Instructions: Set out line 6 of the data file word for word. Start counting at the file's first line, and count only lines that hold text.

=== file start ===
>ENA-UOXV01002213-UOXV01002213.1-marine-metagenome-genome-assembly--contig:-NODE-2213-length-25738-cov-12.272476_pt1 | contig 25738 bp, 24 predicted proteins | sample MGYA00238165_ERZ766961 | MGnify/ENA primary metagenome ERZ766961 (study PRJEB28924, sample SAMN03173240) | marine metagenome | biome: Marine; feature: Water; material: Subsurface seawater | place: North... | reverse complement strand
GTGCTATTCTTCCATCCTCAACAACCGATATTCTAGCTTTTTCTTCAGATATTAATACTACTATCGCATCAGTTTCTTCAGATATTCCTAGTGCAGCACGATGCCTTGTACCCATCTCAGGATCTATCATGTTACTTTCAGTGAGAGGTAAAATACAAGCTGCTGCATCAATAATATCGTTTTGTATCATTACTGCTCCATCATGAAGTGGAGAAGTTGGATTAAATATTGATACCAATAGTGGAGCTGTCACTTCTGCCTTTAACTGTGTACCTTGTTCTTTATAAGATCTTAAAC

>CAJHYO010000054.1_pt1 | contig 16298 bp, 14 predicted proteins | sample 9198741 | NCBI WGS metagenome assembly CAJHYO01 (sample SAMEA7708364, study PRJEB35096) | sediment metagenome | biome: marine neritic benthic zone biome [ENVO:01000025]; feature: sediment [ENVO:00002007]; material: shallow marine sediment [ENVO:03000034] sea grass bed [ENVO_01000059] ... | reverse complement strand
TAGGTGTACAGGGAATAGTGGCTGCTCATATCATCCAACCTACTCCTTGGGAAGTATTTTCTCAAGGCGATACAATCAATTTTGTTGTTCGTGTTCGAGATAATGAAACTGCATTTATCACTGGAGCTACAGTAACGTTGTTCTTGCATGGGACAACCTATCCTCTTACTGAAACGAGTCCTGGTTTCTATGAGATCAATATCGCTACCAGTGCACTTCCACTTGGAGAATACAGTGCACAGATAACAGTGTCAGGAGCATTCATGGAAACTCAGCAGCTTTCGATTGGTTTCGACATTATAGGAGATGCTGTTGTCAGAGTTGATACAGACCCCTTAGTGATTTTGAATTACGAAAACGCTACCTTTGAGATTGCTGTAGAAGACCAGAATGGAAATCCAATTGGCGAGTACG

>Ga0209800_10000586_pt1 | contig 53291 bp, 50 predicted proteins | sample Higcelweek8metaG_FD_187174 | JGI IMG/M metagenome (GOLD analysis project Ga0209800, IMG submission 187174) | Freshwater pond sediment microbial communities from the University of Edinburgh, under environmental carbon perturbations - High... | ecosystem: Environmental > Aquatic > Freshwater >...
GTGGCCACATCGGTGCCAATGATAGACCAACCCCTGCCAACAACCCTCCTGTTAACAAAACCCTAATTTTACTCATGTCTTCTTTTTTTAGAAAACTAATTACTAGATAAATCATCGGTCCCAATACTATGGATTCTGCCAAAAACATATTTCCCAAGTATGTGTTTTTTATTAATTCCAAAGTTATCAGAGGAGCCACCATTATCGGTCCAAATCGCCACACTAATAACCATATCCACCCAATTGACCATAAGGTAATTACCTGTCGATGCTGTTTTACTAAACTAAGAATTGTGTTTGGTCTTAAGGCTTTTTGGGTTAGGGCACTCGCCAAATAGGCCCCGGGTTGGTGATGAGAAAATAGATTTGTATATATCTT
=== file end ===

GTGGCCACATCGGTGCCAATGATAGACCAACCCCTGCCAACAACCCTCCTGTTAACAAAACCCTAATTTTACTCATGTCTTCTTTTTTTAGAAAACTAATTACTAGATAAATCATCGGTCCCAATACTATGGATTCTGCCAAAAACATATTTCCCAAGTATGTGTTTTTTATTAATTCCAAAGTTATCAGAGGAGCCACCATTATCGGTCCAAATCGCCACACTAATAACCATATCCACCCAATTGACCATAAGGTAATTACCTGTCGATGCTGTTTTACTAAACTAAGAATTGTGTTTGGTCTTAAGGCTTTTTGGGTTAGGGCACTCGCCAAATAGGCCCCGGGTTGGTGATGAGAAAATAGATTTGTATATATCTT